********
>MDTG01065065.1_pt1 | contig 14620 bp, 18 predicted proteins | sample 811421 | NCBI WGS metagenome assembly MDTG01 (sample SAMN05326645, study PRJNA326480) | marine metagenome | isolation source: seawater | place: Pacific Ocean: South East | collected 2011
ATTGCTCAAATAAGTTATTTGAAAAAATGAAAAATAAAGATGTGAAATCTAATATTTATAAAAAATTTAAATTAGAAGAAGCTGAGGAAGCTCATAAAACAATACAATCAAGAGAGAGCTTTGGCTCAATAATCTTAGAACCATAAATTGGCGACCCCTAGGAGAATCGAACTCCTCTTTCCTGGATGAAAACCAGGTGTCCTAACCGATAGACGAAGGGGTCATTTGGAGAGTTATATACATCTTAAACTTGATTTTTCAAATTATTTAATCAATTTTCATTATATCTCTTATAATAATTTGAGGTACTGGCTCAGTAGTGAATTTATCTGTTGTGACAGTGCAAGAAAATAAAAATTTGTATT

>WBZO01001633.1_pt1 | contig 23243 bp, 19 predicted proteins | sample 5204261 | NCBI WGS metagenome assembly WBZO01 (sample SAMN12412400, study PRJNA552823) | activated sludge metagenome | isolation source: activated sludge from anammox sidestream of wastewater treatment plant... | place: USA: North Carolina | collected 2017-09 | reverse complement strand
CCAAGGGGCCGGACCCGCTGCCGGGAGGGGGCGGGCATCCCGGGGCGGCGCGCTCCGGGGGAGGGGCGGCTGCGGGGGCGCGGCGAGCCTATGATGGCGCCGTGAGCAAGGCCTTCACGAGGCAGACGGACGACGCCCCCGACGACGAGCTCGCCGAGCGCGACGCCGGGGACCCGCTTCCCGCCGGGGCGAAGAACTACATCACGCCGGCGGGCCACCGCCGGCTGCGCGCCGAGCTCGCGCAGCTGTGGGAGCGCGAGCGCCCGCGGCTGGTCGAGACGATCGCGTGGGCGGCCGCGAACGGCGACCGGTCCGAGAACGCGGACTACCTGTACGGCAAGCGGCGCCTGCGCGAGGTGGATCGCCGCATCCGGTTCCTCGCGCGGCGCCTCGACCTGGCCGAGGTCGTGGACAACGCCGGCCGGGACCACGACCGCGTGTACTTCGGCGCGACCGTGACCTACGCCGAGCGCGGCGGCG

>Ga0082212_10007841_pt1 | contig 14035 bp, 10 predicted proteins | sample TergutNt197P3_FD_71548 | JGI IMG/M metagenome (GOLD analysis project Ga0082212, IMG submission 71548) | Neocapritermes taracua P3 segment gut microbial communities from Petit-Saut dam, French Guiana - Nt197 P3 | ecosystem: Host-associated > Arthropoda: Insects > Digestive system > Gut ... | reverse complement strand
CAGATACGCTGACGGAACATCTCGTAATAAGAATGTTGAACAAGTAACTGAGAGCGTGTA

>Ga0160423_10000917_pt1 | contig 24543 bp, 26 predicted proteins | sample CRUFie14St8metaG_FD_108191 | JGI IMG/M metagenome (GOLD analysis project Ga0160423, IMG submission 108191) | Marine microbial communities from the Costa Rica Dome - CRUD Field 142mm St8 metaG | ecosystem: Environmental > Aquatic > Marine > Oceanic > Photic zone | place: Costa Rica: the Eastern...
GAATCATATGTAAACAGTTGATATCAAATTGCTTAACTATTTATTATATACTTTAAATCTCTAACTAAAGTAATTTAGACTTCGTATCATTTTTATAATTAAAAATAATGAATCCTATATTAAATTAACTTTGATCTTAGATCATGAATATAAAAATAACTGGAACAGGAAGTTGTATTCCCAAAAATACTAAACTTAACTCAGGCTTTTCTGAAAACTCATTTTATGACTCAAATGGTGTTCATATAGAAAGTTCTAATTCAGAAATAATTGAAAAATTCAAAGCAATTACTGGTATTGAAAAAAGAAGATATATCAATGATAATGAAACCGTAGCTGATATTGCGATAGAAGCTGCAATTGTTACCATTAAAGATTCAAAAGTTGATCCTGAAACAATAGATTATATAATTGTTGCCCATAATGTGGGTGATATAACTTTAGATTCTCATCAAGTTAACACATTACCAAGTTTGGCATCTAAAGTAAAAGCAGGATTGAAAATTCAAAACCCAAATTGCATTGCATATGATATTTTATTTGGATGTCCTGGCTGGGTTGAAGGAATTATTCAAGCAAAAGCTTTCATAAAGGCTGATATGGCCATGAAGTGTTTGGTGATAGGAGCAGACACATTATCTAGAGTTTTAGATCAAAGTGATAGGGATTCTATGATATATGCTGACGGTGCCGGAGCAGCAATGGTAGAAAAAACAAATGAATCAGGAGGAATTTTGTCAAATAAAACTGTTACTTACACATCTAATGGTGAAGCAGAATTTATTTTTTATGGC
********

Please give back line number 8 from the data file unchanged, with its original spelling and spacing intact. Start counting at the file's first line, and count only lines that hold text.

GAATCATATGTAAACAGTTGATATCAAATTGCTTAACTATTTATTATATACTTTAAATCTCTAACTAAAGTAATTTAGACTTCGTATCATTTTTATAATTAAAAATAATGAATCCTATATTAAATTAACTTTGATCTTAGATCATGAATATAAAAATAACTGGAACAGGAAGTTGTATTCCCAAAAATACTAAACTTAACTCAGGCTTTTCTGAAAACTCATTTTATGACTCAAATGGTGTTCATATAGAAAGTTCTAATTCAGAAATAATTGAAAAATTCAAAGCAATTACTGGTATTGAAAAAAGAAGATATATCAATGATAATGAAACCGTAGCTGATATTGCGATAGAAGCTGCAATTGTTACCATTAAAGATTCAAAAGTTGATCCTGAAACAATAGATTATATAATTGTTGCCCATAATGTGGGTGATATAACTTTAGATTCTCATCAAGTTAACACATTACCAAGTTTGGCATCTAAAGTAAAAGCAGGATTGAAAATTCAAAACCCAAATTGCATTGCATATGATATTTTATTTGGATGTCCTGGCTGGGTTGAAGGAATTATTCAAGCAAAAGCTTTCATAAAGGCTGATATGGCCATGAAGTGTTTGGTGATAGGAGCAGACACATTATCTAGAGTTTTAGATCAAAGTGATAGGGATTCTATGATATATGCTGACGGTGCCGGAGCAGCAATGGTAGAAAAAACAAATGAATCAGGAGGAATTTTGTCAAATAAAACTGTTACTTACACATCTAATGGTGAAGCAGAATTTATTTTTTATGGC